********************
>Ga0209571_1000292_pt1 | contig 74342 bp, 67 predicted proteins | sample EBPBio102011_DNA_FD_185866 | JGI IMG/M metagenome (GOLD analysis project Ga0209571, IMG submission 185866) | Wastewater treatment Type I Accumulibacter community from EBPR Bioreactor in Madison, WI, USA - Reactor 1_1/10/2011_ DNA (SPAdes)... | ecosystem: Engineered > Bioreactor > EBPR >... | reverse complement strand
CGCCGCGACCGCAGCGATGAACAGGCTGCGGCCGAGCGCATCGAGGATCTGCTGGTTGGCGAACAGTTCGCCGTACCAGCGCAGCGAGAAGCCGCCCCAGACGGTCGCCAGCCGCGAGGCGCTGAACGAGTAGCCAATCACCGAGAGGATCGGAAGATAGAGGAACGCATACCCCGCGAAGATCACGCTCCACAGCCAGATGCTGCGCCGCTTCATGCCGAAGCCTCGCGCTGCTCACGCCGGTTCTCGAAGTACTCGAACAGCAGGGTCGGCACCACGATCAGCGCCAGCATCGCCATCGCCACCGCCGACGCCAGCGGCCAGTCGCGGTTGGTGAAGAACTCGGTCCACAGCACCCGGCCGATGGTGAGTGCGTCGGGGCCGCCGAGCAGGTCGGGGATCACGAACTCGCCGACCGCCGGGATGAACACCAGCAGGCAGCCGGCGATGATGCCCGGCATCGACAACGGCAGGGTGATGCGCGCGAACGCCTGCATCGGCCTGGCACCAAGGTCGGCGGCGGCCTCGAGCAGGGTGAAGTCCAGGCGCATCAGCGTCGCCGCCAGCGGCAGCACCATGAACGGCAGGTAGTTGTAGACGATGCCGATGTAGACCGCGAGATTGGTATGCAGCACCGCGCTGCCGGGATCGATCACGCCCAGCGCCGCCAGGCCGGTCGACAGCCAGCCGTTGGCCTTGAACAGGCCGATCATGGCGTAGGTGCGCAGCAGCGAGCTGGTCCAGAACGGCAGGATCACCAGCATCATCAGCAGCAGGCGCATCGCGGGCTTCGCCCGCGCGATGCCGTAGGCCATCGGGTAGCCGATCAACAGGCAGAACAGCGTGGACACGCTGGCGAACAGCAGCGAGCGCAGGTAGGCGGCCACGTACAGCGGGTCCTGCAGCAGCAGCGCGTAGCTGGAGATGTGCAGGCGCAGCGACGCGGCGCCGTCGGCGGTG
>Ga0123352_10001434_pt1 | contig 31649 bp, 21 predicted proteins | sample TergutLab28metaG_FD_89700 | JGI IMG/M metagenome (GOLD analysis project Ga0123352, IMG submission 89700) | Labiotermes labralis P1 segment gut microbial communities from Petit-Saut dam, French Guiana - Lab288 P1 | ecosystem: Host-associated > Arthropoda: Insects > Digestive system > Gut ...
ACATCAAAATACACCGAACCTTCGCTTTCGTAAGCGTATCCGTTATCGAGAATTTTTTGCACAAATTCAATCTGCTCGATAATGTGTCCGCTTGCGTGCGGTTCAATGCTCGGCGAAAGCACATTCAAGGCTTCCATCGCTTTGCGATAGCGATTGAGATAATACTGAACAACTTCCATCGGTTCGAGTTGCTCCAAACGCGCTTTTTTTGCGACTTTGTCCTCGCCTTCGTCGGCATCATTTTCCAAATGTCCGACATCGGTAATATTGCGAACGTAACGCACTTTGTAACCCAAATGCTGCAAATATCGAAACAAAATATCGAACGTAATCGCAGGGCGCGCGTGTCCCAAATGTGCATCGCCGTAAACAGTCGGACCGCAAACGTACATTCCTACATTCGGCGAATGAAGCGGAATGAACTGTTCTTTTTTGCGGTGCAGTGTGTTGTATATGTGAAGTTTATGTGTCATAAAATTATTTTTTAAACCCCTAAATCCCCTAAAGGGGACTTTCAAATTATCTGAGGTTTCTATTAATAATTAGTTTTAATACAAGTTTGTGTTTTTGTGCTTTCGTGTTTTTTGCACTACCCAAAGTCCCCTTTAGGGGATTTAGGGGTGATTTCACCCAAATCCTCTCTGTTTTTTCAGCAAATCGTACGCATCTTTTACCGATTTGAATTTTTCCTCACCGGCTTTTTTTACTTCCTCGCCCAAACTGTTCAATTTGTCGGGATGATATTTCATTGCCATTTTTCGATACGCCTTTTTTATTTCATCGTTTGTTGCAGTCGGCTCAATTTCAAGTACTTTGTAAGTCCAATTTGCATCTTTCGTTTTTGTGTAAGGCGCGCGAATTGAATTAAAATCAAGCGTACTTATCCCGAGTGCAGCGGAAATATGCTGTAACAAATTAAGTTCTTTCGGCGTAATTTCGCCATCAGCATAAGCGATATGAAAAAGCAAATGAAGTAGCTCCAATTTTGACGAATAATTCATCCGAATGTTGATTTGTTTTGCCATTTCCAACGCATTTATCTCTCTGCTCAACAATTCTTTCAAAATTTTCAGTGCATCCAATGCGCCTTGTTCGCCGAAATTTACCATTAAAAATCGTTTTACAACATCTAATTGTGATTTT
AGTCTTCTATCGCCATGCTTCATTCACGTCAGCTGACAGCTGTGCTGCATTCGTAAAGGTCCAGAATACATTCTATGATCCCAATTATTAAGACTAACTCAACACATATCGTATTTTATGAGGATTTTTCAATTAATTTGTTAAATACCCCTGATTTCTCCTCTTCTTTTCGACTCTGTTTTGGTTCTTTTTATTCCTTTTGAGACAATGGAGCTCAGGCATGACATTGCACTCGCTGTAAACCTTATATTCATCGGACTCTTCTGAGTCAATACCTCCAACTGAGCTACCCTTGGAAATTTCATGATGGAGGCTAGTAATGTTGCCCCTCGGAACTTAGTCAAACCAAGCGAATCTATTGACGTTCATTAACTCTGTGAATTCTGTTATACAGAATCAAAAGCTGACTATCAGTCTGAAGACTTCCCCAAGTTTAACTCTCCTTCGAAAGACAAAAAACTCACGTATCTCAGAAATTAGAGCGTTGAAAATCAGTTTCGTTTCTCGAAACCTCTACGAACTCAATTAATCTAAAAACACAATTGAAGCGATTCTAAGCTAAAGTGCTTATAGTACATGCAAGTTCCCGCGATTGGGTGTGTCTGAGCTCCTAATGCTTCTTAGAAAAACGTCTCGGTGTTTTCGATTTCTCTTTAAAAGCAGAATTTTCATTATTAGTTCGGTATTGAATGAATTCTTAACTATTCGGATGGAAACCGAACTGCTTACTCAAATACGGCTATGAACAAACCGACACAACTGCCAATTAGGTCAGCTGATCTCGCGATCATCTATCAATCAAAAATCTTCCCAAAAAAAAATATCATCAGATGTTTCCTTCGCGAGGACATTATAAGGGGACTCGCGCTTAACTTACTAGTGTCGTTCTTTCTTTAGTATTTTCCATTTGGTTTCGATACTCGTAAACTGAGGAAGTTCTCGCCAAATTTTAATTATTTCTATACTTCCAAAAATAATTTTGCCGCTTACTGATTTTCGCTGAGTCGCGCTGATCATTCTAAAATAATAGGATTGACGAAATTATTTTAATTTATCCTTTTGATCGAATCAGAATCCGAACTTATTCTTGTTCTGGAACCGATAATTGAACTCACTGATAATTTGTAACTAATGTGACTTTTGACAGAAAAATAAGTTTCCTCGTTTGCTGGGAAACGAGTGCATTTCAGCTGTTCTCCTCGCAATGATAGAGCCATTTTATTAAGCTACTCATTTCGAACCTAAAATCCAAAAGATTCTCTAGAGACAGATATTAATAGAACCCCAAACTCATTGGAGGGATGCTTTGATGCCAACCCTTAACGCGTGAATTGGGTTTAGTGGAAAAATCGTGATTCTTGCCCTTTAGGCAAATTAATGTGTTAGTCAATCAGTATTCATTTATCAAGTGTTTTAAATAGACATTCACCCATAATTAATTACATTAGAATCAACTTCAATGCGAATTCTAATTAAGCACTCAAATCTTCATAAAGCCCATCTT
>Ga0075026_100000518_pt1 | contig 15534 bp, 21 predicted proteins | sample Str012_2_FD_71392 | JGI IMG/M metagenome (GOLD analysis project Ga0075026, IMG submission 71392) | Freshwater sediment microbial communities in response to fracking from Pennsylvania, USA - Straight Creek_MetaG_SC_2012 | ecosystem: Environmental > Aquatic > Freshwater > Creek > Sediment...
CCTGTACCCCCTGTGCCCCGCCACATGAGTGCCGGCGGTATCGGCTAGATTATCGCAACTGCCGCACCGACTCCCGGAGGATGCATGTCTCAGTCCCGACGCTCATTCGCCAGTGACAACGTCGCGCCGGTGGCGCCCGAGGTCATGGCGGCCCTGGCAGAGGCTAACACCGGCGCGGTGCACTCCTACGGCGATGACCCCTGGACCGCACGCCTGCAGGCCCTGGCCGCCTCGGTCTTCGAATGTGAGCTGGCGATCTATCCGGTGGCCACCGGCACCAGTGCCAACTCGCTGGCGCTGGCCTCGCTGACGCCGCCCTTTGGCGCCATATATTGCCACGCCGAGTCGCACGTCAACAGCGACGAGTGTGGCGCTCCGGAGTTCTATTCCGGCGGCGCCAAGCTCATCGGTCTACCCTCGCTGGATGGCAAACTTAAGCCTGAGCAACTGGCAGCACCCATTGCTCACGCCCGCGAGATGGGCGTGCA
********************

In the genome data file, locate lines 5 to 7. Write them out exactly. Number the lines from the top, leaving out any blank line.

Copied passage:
AGTCTTCTATCGCCATGCTTCATTCACGTCAGCTGACAGCTGTGCTGCATTCGTAAAGGTCCAGAATACATTCTATGATCCCAATTATTAAGACTAACTCAACACATATCGTATTTTATGAGGATTTTTCAATTAATTTGTTAAATACCCCTGATTTCTCCTCTTCTTTTCGACTCTGTTTTGGTTCTTTTTATTCCTTTTGAGACAATGGAGCTCAGGCATGACATTGCACTCGCTGTAAACCTTATATTCATCGGACTCTTCTGAGTCAATACCTCCAACTGAGCTACCCTTGGAAATTTCATGATGGAGGCTAGTAATGTTGCCCCTCGGAACTTAGTCAAACCAAGCGAATCTATTGACGTTCATTAACTCTGTGAATTCTGTTATACAGAATCAAAAGCTGACTATCAGTCTGAAGACTTCCCCAAGTTTAACTCTCCTTCGAAAGACAAAAAACTCACGTATCTCAGAAATTAGAGCGTTGAAAATCAGTTTCGTTTCTCGAAACCTCTACGAACTCAATTAATCTAAAAACACAATTGAAGCGATTCTAAGCTAAAGTGCTTATAGTACATGCAAGTTCCCGCGATTGGGTGTGTCTGAGCTCCTAATGCTTCTTAGAAAAACGTCTCGGTGTTTTCGATTTCTCTTTAAAAGCAGAATTTTCATTATTAGTTCGGTATTGAATGAATTCTTAACTATTCGGATGGAAACCGAACTGCTTACTCAAATACGGCTATGAACAAACCGACACAACTGCCAATTAGGTCAGCTGATCTCGCGATCATCTATCAATCAAAAATCTTCCCAAAAAAAAATATCATCAGATGTTTCCTTCGCGAGGACATTATAAGGGGACTCGCGCTTAACTTACTAGTGTCGTTCTTTCTTTAGTATTTTCCATTTGGTTTCGATACTCGTAAACTGAGGAAGTTCTCGCCAAATTTTAATTATTTCTATACTTCCAAAAATAATTTTGCCGCTTACTGATTTTCGCTGAGTCGCGCTGATCATTCTAAAATAATAGGATTGACGAAATTATTTTAATTTATCCTTTTGATCGAATCAGAATCCGAACTTATTCTTGTTCTGGAACCGATAATTGAACTCACTGATAATTTGTAACTAATGTGACTTTTGACAGAAAAATAAGTTTCCTCGTTTGCTGGGAAACGAGTGCATTTCAGCTGTTCTCCTCGCAATGATAGAGCCATTTTATTAAGCTACTCATTTCGAACCTAAAATCCAAAAGATTCTCTAGAGACAGATATTAATAGAACCCCAAACTCATTGGAGGGATGCTTTGATGCCAACCCTTAACGCGTGAATTGGGTTTAGTGGAAAAATCGTGATTCTTGCCCTTTAGGCAAATTAATGTGTTAGTCAATCAGTATTCATTTATCAAGTGTTTTAAATAGACATTCACCCATAATTAATTACATTAGAATCAACTTCAATGCGAATTCTAATTAAGCACTCAAATCTTCATAAAGCCCATCTT
>Ga0075026_100000518_pt1 | contig 15534 bp, 21 predicted proteins | sample Str012_2_FD_71392 | JGI IMG/M metagenome (GOLD analysis project Ga0075026, IMG submission 71392) | Freshwater sediment microbial communities in response to fracking from Pennsylvania, USA - Straight Creek_MetaG_SC_2012 | ecosystem: Environmental > Aquatic > Freshwater > Creek > Sediment...
CCTGTACCCCCTGTGCCCCGCCACATGAGTGCCGGCGGTATCGGCTAGATTATCGCAACTGCCGCACCGACTCCCGGAGGATGCATGTCTCAGTCCCGACGCTCATTCGCCAGTGACAACGTCGCGCCGGTGGCGCCCGAGGTCATGGCGGCCCTGGCAGAGGCTAACACCGGCGCGGTGCACTCCTACGGCGATGACCCCTGGACCGCACGCCTGCAGGCCCTGGCCGCCTCGGTCTTCGAATGTGAGCTGGCGATCTATCCGGTGGCCACCGGCACCAGTGCCAACTCGCTGGCGCTGGCCTCGCTGACGCCGCCCTTTGGCGCCATATATTGCCACGCCGAGTCGCACGTCAACAGCGACGAGTGTGGCGCTCCGGAGTTCTATTCCGGCGGCGCCAAGCTCATCGGTCTACCCTCGCTGGATGGCAAACTTAAGCCTGAGCAACTGGCAGCACCCATTGCTCACGCCCGCGAGATGGGCGTGCA